Marc: He was a pioneer. He was one of the first who developed a method for acting in an area where Rome would be two and a half feet wide. He knew how to do that instinctively. He became, along with with a handful of others - Jack Lemmon was one of them - one of the actors who really learned their craft on TV.

Most people don’t know that Heston was a Broadway actor before he became a movie star. He considered himself, really, for his entire life, first a live theatrical actor. Secondly, a film actor.

Well, if you lived in Los Angeles you knew about his love for the theater because he would always appear at the Music Center in plays. I saw him in A Man for All Seasons, Crucifer of Blood, and Detective Story, and they were huge hits.

Detective Story
Marc: Most actors don’t like to go back to the theater. It’s too hard. It’s too difficult. There’s no money in it, really. They prefer television or film where they can make a lot of money, residuals all of that. He would have done a lot more [theater] had he been able to.

Could you talk about his 64-year marriage to Lydia, who is still alive?

Marc: One thing about the marriage, it’s more complicated than one might think. She gave up her career for him. She had been from the beginning more successful than he was. She was on Broadway while he was still posing nude at the Art Students League on 57th Street. But in those days, wives gave way for the husband - he was the breadwinner and she was the mother and housekeeper. She really didn’t like that.

Heston was so hurt when his parents suddenly divorced when he was a child and his mother remarried. Is that one of the reasons why he worked so hard to make the marriage work?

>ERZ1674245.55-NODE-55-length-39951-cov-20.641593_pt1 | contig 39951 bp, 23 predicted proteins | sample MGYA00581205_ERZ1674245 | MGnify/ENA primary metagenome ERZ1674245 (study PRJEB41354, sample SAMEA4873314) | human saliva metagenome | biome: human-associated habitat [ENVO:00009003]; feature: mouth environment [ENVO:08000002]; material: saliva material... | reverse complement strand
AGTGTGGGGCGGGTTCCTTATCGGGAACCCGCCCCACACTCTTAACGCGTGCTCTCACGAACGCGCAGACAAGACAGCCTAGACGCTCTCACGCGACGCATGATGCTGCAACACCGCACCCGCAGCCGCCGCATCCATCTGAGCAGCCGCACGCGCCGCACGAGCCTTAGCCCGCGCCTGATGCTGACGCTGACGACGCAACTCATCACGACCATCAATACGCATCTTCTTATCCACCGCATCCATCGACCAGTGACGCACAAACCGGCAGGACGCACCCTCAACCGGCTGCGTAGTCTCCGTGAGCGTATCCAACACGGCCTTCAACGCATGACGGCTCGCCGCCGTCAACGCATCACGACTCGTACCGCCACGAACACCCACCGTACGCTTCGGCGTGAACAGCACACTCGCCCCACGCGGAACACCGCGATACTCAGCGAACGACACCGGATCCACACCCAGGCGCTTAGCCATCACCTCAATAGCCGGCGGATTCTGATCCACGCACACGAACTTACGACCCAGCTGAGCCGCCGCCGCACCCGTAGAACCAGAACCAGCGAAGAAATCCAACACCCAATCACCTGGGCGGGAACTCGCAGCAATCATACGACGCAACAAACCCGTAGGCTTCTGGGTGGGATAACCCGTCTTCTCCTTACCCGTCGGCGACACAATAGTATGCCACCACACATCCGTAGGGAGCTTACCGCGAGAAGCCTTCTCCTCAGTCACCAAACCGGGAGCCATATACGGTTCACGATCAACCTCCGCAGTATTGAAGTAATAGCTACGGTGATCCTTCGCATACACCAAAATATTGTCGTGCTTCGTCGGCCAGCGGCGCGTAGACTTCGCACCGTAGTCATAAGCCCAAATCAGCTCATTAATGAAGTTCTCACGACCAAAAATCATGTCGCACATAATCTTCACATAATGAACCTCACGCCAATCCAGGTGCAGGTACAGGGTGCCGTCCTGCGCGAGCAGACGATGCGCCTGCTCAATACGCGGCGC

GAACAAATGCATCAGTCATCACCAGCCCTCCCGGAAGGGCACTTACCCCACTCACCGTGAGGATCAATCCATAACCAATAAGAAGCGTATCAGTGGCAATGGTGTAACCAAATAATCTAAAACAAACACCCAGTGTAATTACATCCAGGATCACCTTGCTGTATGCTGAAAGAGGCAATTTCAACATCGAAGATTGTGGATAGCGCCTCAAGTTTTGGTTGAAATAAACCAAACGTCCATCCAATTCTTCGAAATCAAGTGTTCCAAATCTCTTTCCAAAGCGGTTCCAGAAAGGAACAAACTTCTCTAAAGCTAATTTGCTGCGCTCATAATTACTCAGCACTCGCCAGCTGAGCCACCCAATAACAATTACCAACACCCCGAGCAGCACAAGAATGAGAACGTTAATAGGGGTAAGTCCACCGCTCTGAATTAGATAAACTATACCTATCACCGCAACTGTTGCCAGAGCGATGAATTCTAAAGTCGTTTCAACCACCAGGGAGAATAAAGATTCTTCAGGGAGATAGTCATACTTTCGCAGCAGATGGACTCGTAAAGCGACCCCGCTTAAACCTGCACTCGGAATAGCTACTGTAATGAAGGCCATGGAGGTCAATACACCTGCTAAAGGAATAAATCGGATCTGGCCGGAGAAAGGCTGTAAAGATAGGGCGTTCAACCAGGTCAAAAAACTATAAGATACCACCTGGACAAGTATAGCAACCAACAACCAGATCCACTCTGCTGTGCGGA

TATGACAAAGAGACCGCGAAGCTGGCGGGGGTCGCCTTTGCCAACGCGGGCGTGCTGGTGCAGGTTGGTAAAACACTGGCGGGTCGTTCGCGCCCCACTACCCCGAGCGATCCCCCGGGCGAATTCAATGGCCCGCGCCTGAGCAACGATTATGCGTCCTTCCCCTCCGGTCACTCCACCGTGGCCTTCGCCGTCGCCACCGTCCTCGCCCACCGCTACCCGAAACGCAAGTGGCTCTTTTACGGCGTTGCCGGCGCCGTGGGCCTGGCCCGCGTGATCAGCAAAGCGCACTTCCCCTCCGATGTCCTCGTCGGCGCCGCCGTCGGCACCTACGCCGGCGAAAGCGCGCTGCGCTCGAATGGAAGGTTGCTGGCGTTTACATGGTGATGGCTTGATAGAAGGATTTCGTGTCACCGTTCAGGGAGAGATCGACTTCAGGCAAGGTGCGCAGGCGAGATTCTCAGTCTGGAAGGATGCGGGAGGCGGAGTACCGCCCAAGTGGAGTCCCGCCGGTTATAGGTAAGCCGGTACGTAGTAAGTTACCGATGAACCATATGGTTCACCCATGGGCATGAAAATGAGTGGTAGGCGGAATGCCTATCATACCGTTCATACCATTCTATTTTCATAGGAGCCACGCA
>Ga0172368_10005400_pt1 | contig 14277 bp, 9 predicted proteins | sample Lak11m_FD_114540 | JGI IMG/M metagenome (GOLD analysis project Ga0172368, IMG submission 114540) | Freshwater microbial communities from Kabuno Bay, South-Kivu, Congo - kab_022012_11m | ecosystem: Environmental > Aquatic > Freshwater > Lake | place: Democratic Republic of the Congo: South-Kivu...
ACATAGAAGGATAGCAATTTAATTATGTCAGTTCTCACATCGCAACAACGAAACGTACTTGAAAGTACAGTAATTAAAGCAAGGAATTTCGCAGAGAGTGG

Marc: One of the reasons, I think, Heston was never a real leading man in films - he’s more of an action figure - was because he didn’t want to risk upsetting his marriage. The reason was because his childhood trauma was so deep that he vowed never to do that to his own children, what his mother had done to him.

Because of that, he made a lot of career sacrifices for the sake of being home as much as he could, raising the kids as a hands-on father and keeping Lydia happy, though, she was perpetually frustrated as a creative person. In a different time, in a different world that might have been not the way it played out.

His career was hurt when he became president of the NRA and told said the members in 2000 when Al Gore was running for President that Gore would have to take his rifle from "My cold, dead hands!" Did he ever regret saying that?

Marc: He never regretted that. He never regretted anything in his life. He wanted to do it. It may not have been the best career choice. He believed in the Second Amendment. He saw action in World War II and believed he did that to have freedom. He thought it was the right decision. So I tried to stay away from judging him I the book and tried to show why he did what he did.

I thought it was exceptionally brave for him to come out and announce he had Alzheimer’s, and even did interviews before the disease robbed him of his memory.

Marc: When he got sick, [the whole family] was determined not to let it affect their happiness. They wanted to live happily up until the last moment and enjoy each other other while they could as a family.

He really took his cue from Reagan, who was very public about his own illness. Heston wanted to try to stay as much as he could in the present time and the whole family would celebrate that time. Nobody was mourning or upset or whiny or woe-is-me.

Veteran journalist Susan King wrote about entertainment at the Los Angeles Times for 26 years (January 1990 - March 2016), specializing in classic Hollywood stories. She also wrote about independent, foreign and studio movies and occasionally TV and theater stories. She received her master's degree in film history and criticism at USC. After working 10 years at the L.A. Herald Examiner, she moved to the Los Angeles Times.